By Chris Byrne
PR says a toy may be toxic—but only to your peace of mind.
I woke up this morning to news reports that the hottest toy of the season may have toxic levels of dangerous chemicals in it.
“Not again,” I thought.
And, as it turns out, I was right. It’s not true. Instead, a self-proclaimed consumer watchdog site Good Guide was promoting its testing that indicated that the Zhu Zhu pets had toxic levels of aluminum and antimony in them, in excess of current Federal standards.
After all the hysteria of the morning news shows died down, the fact of the matter is that this is very likely nothing more than a craven PR grab on the part of this site. Toys are always “lighting rod” issues, and if you can convince a news director that a toy might be dangerous, that’s a recipe for coverage.
Within hours of the story breaking, it seemed like people all over the country had heard about the Zhu Zhu pets and their potential hazard. To the credit of all the news coverage, however, they presented really balanced stories, saying that Cepia maintains that the toys are safe, and that the toys had passed all CPSC testing.
I was just interviewed for ABC News and said that the methodology of the testing was flawed. The x-ray used tests the surface of the toy. It’s not even a test designed for toys! The real tests use solubility in which the toy is destroyed and broken down in a chemical solution. Moreover, Good Guide said they tested only one hamster toy.
Well, there’s no better way to get headlines than to scare people that their children might be in danger. But I’m not such a big fan of that kind of thing. By this afternoon, Good Guide was back-pedaling, and the comments on their site and the blogs were mostly negative about the testing.
Is there good news out of this?
Sure. First and foremost, it’s highly likely that subsequent CPSC testing and review of all independent laboratory tests will show that the Zhu Zhu Pets are completely conforming.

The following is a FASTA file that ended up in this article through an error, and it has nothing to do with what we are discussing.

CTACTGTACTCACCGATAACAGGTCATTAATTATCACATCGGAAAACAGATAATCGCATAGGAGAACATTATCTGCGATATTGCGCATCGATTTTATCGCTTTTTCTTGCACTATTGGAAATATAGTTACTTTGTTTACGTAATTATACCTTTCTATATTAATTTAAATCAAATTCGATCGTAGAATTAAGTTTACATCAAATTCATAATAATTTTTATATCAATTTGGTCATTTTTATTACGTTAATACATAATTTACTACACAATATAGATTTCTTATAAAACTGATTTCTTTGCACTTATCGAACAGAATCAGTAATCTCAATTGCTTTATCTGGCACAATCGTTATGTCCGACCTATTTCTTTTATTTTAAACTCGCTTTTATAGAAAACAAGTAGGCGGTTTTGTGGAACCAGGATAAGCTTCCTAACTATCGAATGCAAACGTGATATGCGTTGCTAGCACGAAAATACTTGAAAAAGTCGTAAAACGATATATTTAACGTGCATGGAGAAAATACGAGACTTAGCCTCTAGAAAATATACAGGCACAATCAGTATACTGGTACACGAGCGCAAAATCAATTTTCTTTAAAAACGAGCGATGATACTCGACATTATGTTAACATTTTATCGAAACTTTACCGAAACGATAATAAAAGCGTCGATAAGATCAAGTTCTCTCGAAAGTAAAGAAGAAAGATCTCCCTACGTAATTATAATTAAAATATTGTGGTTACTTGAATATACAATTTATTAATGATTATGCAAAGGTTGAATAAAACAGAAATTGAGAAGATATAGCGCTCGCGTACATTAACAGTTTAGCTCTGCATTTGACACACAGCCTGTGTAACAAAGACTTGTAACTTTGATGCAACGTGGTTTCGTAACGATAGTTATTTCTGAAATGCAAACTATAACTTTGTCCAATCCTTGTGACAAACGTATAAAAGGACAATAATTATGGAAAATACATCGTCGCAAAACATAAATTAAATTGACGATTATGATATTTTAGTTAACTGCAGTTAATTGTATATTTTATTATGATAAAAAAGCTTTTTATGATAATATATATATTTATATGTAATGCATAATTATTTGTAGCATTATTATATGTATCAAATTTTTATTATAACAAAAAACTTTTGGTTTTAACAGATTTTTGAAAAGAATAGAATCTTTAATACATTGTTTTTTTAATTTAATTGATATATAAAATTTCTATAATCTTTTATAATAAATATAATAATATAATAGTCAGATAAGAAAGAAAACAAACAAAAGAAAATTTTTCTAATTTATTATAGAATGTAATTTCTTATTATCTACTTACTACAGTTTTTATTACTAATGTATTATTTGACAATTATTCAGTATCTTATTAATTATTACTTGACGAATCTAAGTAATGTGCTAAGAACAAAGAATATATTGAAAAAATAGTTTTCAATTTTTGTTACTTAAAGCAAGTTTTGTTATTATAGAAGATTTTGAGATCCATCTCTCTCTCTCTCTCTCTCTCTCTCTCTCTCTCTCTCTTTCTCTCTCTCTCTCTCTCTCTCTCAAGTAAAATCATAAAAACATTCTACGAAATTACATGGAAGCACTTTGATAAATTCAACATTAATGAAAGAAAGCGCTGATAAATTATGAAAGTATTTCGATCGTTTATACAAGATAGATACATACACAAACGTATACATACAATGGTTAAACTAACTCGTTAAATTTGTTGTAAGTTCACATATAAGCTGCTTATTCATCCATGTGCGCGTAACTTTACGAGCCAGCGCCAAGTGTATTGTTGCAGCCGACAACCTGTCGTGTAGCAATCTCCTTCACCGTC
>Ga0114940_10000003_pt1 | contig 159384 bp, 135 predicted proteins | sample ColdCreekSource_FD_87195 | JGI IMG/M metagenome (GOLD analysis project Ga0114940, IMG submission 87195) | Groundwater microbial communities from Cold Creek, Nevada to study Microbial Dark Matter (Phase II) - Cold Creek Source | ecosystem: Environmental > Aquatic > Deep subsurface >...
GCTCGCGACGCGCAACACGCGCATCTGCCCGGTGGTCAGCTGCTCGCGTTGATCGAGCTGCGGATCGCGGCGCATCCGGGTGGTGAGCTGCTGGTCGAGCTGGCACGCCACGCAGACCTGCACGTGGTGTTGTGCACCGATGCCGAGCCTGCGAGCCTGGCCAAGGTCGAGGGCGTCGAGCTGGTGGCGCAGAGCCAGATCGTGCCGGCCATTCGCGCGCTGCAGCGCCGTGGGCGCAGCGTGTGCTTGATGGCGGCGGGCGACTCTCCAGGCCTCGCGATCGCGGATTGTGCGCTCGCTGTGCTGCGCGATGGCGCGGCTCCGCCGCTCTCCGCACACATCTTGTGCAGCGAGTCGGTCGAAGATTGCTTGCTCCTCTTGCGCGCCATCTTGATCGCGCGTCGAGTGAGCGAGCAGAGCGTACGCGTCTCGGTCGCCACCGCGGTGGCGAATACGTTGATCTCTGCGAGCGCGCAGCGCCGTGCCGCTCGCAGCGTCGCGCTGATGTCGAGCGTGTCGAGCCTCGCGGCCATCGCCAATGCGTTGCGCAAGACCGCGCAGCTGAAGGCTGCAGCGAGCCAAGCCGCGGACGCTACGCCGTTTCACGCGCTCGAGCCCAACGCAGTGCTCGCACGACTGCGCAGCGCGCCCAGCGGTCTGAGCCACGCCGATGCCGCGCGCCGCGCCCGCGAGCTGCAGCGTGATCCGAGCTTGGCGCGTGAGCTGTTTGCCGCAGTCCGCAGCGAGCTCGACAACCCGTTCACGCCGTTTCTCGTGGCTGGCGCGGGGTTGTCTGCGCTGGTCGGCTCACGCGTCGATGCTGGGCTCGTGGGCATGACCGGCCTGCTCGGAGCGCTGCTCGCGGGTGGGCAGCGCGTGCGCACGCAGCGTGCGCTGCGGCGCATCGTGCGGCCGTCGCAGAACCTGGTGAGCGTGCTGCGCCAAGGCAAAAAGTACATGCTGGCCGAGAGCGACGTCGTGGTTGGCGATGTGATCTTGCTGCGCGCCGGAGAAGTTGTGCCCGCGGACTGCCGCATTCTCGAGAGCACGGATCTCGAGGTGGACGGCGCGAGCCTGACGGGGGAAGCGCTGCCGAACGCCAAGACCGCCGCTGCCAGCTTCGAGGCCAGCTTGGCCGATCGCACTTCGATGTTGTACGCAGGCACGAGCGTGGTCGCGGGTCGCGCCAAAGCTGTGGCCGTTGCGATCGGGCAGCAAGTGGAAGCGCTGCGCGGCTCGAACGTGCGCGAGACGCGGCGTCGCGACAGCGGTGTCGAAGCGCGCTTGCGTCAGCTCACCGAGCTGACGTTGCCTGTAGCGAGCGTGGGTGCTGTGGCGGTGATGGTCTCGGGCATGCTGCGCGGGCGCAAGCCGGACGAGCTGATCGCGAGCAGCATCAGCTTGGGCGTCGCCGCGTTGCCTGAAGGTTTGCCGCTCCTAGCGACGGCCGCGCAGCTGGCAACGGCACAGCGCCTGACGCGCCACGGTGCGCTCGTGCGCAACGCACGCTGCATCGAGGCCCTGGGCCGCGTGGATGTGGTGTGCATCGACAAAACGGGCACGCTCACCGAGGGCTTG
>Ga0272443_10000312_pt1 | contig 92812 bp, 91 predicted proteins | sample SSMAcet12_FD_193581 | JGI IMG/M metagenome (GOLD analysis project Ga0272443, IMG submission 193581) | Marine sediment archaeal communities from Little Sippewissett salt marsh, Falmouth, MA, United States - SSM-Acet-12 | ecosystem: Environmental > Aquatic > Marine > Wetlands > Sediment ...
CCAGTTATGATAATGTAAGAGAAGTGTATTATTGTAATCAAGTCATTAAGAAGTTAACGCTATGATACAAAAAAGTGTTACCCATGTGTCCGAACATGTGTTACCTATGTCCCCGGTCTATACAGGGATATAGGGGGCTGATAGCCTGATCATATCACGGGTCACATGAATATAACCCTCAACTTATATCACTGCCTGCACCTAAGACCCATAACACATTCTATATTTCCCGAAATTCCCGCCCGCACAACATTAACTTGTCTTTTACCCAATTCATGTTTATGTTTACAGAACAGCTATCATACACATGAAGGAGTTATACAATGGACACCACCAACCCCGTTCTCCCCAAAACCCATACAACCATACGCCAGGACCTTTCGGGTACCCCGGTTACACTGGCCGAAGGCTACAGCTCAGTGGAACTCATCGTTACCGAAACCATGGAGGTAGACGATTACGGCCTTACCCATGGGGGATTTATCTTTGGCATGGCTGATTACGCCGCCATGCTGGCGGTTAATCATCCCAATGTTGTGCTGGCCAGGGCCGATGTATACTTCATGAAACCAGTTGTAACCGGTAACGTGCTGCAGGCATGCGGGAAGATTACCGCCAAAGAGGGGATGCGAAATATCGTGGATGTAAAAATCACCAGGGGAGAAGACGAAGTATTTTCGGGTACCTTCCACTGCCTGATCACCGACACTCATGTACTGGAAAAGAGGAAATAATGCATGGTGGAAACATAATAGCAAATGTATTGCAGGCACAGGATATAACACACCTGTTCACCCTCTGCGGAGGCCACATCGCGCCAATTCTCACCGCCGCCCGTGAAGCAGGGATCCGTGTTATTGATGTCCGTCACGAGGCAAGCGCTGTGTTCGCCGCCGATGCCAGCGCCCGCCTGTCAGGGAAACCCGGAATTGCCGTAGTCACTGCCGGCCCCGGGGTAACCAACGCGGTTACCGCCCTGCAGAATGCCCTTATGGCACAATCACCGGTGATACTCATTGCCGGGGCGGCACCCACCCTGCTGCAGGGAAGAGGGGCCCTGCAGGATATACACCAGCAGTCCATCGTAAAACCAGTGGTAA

More importantly, after an initial scare, many people understand that they’ve potentially been played.
Here’s what we recommend: Don’t listen to these self-proclaimed watchdog groups. They’re trying to get you to visit their site by scaring you. Listen to the CPSC. They are the organization that sets the standards, conducts the testing and polices products.
And try not to worry. The only thing toxic in this scenario is the impact on your peace of mind. After the problems of 2007, standards have been significantly tightened. Toys that don’t conform can even get off the boat and into the supply chain. In addition to what manufacturers are required to do at every stage of production, retailers now have their own testing standards that every toy must meet.
There were a number of toys on the Good Guide list, but the only one they chose to promote as being potentially dangerous was the hottest toy of the year. I wonder how sincere they can really be about protecting children?
UPDATE (10:15 am, Tuesday, December 8, 2009)
According to reports on ABC News and in other news outlets, the CPSC has stated that the Zhu Zhu Pets conform to Federal safety standards. The agency undertook a swift review of the toy, following claims by a consumer group that the toys contained non-conforming levels of the heavy metals antimony and aluminum. The consumer group used a testing methodology that tests the surface of the toy, which can easily be corrupted once the package has been opened and admitted that they tested only one of the hamster toys. The CPSC, manufacturers and retailers use solubility tests, which result in an accurate reading of the presence of these metals in the toy.